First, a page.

Dmitri Jurowski, conductor

Dmitri Jurowski, conductor
  • Dmitri Jurowski, conductor

    Program:
    Beethoven: Leonore Overture
    Saint-Saëns: Cello Concerto No.1
    Misha Quint, cello
    Schumann: Symphony No.1 in B-Flat Major, Op.38, Spring Symphony

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Dmitri Jurowski Biography

As the youngest member of an impressive Russian musical dynasty, Dmitri Jurowski has emerged as one of conducting’s outstanding new talents, known for his elegance and acute musicality.

Highlights of Mr. Jurowski’s 2007-2008 season include six performances of Prokofiev’s Betrothal in a Monastery at the Palau de les Arts Reina Sofia in Valencia, Spain, appearances with the Filarmonica Toscanini in Parma, Italy, including the New Year’s Day concert, and at the Al Bustan Festival in Beirut, Lebanon, conducting Tchaikovsky’s Piano Concerto No. 1 and Brahms’ Ein deutsches Requiem.

Dmitri Jurowski’s unique sensibility for opera has led to success in houses across Europe. In June 2007 he made his debut at the Wexford Opera Festival in Ireland with Dvorak’s Rusalka and was immediately invited to return in the fall of 2008 for Rimsky-Korsakov’s The Snow Maiden. Also in 2008, he debuts with the Dresden Philharmonic, the Liege Opera of Belgium for Strauss’ Die Fledermaus, the Orquestra Sinfonica Portuguesa in Lisbon, the New Israeli Opera and the Mihailovsky Theatre in St. Petersburg, both with Eugene Onegin. The year 2009 brings his debuts at the Vlaamse Opera in Antwerp for Tchaikovsky’s Mazeppa, the Monte Carlo Opera for Queen of Spades, the Deutsche Oper Berlin for Andrea Chenier, and the Teatro Municipal de Santiago, Chile with Shostakovich’s Lady Macbeth of Mtsensk.

Dmitri Jurowski has appeared at the Teatro Nazionale di Roma with Trittico ‘900, comprised of the one-act operas Le Bal Masqué by Francis Poulenc, Le Campanule by Paolo Renosto, and Façade by William Walton. He has conducted Don Pasquale in Treviso, as well as Rimsky-Korsakov’s Mozart and Salieri, first in Milan, Padova, Munich (with the Munich Radio Orchestra), and concluding at the Teatro Massimo di Palermo in a new partially-staged production. He has appeared with the Komische Oper Berlin for Rimsky-Korsakov’s The Golden Cockerel and twice at the Teatro Carlo Felice in Genoa with Prokofiev’s Peter and the Wolf and Love for Three Oranges.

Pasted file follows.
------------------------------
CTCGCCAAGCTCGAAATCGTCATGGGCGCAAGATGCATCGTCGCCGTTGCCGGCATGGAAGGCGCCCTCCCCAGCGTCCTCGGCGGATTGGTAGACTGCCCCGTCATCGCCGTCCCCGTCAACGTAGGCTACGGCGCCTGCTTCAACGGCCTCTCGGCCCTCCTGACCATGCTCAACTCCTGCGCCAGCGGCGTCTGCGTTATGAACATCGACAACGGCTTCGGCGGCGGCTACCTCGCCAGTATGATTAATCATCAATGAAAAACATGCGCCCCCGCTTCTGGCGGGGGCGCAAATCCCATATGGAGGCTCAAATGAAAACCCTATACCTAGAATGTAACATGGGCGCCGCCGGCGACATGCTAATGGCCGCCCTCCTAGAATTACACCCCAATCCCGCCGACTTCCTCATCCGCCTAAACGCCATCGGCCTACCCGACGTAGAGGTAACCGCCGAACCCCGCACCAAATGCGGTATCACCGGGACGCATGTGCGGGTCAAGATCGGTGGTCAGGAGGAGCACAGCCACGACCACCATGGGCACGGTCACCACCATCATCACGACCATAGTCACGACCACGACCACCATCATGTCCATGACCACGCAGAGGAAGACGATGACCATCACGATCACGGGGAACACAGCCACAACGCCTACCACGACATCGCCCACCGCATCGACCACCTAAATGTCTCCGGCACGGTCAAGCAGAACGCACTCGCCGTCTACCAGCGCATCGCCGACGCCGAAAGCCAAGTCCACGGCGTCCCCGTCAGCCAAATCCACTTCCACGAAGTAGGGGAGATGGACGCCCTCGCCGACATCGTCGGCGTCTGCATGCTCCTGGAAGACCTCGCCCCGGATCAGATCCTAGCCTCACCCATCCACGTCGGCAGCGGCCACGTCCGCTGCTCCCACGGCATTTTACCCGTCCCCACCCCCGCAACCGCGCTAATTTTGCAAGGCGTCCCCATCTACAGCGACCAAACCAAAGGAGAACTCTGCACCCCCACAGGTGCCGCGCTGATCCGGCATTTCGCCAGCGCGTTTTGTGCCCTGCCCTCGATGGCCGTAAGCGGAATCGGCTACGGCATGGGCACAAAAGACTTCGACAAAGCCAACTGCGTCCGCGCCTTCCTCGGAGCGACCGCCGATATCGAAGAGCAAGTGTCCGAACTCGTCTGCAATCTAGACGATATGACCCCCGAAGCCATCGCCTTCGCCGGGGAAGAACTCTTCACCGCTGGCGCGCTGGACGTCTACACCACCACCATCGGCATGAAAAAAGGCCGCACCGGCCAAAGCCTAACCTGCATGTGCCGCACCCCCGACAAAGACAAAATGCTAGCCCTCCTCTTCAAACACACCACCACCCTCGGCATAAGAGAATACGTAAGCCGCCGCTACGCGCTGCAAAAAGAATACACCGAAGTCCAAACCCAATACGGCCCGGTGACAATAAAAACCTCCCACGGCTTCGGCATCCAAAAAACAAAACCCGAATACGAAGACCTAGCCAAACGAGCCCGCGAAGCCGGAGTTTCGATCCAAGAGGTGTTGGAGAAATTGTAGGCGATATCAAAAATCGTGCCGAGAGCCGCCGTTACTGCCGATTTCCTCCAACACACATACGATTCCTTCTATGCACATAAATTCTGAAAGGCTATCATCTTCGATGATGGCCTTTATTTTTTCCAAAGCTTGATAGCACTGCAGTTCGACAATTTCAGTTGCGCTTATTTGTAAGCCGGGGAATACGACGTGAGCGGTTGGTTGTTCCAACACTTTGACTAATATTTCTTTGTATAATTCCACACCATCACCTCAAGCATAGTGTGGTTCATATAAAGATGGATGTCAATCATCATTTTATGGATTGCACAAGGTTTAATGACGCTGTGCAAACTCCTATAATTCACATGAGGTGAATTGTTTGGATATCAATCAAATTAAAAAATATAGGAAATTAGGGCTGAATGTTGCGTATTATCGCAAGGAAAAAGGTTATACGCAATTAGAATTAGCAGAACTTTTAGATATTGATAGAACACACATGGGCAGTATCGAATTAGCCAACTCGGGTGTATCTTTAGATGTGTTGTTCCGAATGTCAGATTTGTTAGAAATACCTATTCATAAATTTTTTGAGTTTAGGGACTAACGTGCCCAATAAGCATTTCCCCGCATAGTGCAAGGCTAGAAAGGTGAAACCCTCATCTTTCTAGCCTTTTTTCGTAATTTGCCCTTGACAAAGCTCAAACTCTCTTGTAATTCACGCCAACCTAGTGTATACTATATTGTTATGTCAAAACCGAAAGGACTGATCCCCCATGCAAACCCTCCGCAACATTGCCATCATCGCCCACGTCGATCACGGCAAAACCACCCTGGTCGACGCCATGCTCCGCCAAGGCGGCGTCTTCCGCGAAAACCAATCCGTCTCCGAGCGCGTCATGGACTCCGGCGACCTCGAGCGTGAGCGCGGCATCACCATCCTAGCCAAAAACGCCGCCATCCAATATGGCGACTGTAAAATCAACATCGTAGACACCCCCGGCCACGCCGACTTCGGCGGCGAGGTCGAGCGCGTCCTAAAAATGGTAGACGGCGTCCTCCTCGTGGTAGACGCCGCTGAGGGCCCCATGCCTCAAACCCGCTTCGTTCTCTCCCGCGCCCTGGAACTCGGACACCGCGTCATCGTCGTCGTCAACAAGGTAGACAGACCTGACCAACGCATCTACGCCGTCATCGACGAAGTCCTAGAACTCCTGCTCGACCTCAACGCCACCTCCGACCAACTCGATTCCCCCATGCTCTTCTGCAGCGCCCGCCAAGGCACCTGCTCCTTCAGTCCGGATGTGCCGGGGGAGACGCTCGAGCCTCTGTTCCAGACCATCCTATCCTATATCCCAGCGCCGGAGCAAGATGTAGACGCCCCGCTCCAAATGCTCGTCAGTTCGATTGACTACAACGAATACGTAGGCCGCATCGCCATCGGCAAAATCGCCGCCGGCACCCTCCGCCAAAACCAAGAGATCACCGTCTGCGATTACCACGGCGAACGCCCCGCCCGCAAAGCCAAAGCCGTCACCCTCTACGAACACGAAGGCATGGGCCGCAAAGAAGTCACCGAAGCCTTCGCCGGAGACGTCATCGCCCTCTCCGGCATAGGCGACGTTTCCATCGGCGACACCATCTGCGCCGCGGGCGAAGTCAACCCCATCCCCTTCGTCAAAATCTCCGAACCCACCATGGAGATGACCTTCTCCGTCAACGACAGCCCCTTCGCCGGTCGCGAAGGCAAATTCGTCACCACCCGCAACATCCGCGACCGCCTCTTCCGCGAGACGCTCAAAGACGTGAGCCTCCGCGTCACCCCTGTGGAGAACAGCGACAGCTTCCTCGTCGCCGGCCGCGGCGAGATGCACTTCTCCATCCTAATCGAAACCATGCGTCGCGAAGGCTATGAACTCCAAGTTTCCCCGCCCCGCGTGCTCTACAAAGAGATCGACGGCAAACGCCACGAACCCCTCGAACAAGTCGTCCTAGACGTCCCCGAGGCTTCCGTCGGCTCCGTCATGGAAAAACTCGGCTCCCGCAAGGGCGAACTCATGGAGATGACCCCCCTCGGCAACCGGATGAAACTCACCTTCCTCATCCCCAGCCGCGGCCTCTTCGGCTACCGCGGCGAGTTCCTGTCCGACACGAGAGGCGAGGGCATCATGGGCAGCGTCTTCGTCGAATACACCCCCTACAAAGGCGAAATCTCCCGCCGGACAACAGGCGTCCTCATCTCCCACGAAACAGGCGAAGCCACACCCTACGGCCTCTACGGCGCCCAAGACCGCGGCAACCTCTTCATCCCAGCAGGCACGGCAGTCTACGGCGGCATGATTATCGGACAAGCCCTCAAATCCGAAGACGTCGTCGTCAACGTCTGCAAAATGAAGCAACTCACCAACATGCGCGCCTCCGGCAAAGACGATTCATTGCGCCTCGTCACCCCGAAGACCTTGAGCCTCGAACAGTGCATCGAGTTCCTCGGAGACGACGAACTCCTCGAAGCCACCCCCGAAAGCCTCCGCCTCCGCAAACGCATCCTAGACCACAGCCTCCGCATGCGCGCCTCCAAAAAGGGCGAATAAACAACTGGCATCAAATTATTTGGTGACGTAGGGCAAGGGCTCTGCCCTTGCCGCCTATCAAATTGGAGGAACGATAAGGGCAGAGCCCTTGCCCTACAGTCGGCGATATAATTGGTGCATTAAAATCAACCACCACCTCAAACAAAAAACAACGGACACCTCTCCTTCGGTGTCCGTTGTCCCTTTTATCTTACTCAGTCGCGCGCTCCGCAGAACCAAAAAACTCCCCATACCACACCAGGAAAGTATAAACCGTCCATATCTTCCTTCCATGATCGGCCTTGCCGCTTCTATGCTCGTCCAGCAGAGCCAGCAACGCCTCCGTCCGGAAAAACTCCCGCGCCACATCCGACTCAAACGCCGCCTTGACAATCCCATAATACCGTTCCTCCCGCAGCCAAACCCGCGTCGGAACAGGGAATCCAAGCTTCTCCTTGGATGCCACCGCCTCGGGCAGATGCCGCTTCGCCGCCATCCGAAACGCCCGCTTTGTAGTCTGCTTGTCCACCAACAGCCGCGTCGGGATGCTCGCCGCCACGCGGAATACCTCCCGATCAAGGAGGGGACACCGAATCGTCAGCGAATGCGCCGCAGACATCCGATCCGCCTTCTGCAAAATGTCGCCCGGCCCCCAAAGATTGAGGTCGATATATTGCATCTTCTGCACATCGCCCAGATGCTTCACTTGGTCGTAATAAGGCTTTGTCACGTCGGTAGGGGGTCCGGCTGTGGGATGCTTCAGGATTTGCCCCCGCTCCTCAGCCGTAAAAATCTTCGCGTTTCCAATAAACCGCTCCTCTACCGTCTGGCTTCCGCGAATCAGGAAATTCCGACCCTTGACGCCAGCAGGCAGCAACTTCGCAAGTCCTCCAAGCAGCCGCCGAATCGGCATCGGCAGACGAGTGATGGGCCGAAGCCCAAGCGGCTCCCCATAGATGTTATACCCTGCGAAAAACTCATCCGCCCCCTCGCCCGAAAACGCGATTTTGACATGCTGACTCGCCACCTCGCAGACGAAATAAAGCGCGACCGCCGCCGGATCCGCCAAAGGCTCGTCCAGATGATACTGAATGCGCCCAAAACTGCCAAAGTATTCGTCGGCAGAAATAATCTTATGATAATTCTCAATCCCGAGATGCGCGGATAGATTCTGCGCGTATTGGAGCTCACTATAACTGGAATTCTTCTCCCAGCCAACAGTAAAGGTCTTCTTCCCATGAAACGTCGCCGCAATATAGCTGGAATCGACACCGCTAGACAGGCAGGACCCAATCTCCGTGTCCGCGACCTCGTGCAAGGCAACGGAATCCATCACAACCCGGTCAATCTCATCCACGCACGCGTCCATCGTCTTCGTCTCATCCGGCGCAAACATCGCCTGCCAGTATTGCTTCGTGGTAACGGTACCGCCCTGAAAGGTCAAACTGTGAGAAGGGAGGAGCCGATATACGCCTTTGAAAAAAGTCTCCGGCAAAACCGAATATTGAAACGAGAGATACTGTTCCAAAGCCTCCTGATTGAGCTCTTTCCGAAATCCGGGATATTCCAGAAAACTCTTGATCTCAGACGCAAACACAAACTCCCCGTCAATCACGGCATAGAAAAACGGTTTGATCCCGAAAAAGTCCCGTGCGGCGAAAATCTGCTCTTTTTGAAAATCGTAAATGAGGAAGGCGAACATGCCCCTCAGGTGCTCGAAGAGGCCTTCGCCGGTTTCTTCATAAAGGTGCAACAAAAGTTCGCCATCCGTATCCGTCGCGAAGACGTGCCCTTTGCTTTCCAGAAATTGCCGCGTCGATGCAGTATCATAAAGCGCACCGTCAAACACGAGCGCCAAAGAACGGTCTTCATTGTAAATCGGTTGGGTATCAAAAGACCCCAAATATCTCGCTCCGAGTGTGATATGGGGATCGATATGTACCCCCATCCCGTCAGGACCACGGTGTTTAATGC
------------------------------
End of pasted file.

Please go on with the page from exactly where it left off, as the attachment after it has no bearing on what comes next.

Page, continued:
As a conductor of symphonic repertoire, Dmitri Jurowski has appeared recently in the Netherlands with the Residence Orchestra of The Hague, as well as in Rome with the Orchestra Sinfonica del Lazio. He has conducted throughout Italy, including a gala concert in Parma in honor of Giuseppe Verdi’s birthday, as a guest conductor in Bologna at the Teatro Comunale with performances of Beethoven’s 2nd and 7th symphonies, Teatro La Fenice di Venezia, Teatro Regio di Torino, and the Orchestra of the Teatro Filarmonico di Verona. He has also appeared in China with the Shanghai Philharmonic Orchestra.

His recording of Leonard Bernstein’s Symphony No. 2 (The Age of Anxiety) with the Munich Radio Orchestra will be released soon.

Born in Moscow in 1979, Dmitri Jurowski was admitted to the Tchaikovsky Conservatory to study cello at the tender age of 6. After his family (including his brother Vladimir) moved to Berlin, he attended the Musikschule C.Ph.E. there before moving on to the Rostock Academy of Music and Drama, continuing his cello studies. In April 2003 he began his conducting classes at the Hanns Eisler Academy of Music in Berlin. After only a short time, he was asked to be the assistant conductor for a recording of Prokofiev´s Boris Godunov with the Berlin Radio Orchestra conducted by his father Michail Jurowski.

In September 2004, he was appointed assistant conductor for Parsifal at the Teatro Carlo Felice in Genoa, directed by Harry Kupfer. He conducted The Love for Three Oranges in a production by the Associazione Lirica e Concertistica Italiana (AsLiCo) with a subsequent tour through 23 theatres in Northern Italy. He was invited to the Martina Franca Festival della Valle d'Itria in 2005 for Cherubini's Lo Sposo di tre e il Marito di Nessuna, which he recorded for the Dynamic label, and the Cherubini Requiem.

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